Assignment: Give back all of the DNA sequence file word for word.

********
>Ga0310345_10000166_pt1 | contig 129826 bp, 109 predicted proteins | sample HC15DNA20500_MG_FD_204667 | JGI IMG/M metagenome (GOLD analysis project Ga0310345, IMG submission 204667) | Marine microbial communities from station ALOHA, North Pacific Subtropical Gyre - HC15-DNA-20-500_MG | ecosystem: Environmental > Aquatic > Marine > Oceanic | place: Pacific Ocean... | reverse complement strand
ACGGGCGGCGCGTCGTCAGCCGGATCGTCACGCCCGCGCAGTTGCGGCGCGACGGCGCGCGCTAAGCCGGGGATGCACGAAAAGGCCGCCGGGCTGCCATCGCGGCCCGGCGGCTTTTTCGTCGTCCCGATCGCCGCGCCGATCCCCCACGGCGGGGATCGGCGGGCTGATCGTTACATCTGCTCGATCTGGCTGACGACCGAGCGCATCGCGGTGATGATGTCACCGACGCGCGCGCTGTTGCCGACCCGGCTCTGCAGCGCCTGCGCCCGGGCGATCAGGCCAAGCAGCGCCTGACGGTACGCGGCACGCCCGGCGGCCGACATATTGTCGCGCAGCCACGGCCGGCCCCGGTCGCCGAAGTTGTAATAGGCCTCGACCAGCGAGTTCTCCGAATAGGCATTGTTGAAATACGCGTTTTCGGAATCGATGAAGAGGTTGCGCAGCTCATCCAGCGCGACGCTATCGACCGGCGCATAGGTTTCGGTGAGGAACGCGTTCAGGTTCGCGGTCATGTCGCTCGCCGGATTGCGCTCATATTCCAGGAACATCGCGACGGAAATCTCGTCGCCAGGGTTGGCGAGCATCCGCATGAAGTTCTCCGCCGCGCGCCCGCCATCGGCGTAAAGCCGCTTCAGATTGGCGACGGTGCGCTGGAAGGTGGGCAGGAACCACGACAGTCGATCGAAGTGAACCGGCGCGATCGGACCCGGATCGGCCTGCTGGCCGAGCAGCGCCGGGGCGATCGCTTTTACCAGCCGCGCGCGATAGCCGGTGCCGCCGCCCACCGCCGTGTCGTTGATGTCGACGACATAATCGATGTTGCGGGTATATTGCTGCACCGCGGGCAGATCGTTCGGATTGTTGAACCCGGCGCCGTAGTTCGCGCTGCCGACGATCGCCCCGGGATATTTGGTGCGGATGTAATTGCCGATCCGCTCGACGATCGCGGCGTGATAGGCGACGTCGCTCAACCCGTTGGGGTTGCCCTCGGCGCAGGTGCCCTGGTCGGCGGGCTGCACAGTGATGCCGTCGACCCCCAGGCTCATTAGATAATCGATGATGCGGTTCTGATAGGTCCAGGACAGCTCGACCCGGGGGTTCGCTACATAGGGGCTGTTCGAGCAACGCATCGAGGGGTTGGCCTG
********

>Ga0310345_10000166_pt1 | contig 129826 bp, 109 predicted proteins | sample HC15DNA20500_MG_FD_204667 | JGI IMG/M metagenome (GOLD analysis project Ga0310345, IMG submission 204667) | Marine microbial communities from station ALOHA, North Pacific Subtropical Gyre - HC15-DNA-20-500_MG | ecosystem: Environmental > Aquatic > Marine > Oceanic | place: Pacific Ocean... | reverse complement strand
ACGGGCGGCGCGTCGTCAGCCGGATCGTCACGCCCGCGCAGTTGCGGCGCGACGGCGCGCGCTAAGCCGGGGATGCACGAAAAGGCCGCCGGGCTGCCATCGCGGCCCGGCGGCTTTTTCGTCGTCCCGATCGCCGCGCCGATCCCCCACGGCGGGGATCGGCGGGCTGATCGTTACATCTGCTCGATCTGGCTGACGACCGAGCGCATCGCGGTGATGATGTCACCGACGCGCGCGCTGTTGCCGACCCGGCTCTGCAGCGCCTGCGCCCGGGCGATCAGGCCAAGCAGCGCCTGACGGTACGCGGCACGCCCGGCGGCCGACATATTGTCGCGCAGCCACGGCCGGCCCCGGTCGCCGAAGTTGTAATAGGCCTCGACCAGCGAGTTCTCCGAATAGGCATTGTTGAAATACGCGTTTTCGGAATCGATGAAGAGGTTGCGCAGCTCATCCAGCGCGACGCTATCGACCGGCGCATAGGTTTCGGTGAGGAACGCGTTCAGGTTCGCGGTCATGTCGCTCGCCGGATTGCGCTCATATTCCAGGAACATCGCGACGGAAATCTCGTCGCCAGGGTTGGCGAGCATCCGCATGAAGTTCTCCGCCGCGCGCCCGCCATCGGCGTAAAGCCGCTTCAGATTGGCGACGGTGCGCTGGAAGGTGGGCAGGAACCACGACAGTCGATCGAAGTGAACCGGCGCGATCGGACCCGGATCGGCCTGCTGGCCGAGCAGCGCCGGGGCGATCGCTTTTACCAGCCGCGCGCGATAGCCGGTGCCGCCGCCCACCGCCGTGTCGTTGATGTCGACGACATAATCGATGTTGCGGGTATATTGCTGCACCGCGGGCAGATCGTTCGGATTGTTGAACCCGGCGCCGTAGTTCGCGCTGCCGACGATCGCCCCGGGATATTTGGTGCGGATGTAATTGCCGATCCGCTCGACGATCGCGGCGTGATAGGCGACGTCGCTCAACCCGTTGGGGTTGCCCTCGGCGCAGGTGCCCTGGTCGGCGGGCTGCACAGTGATGCCGTCGACCCCCAGGCTCATTAGATAATCGATGATGCGGTTCTGATAGGTCCAGGACAGCTCGACCCGGGGGTTCGCTACATAGGGGCTGTTCGAGCAACGCATCGAGGGGTTGGCCTG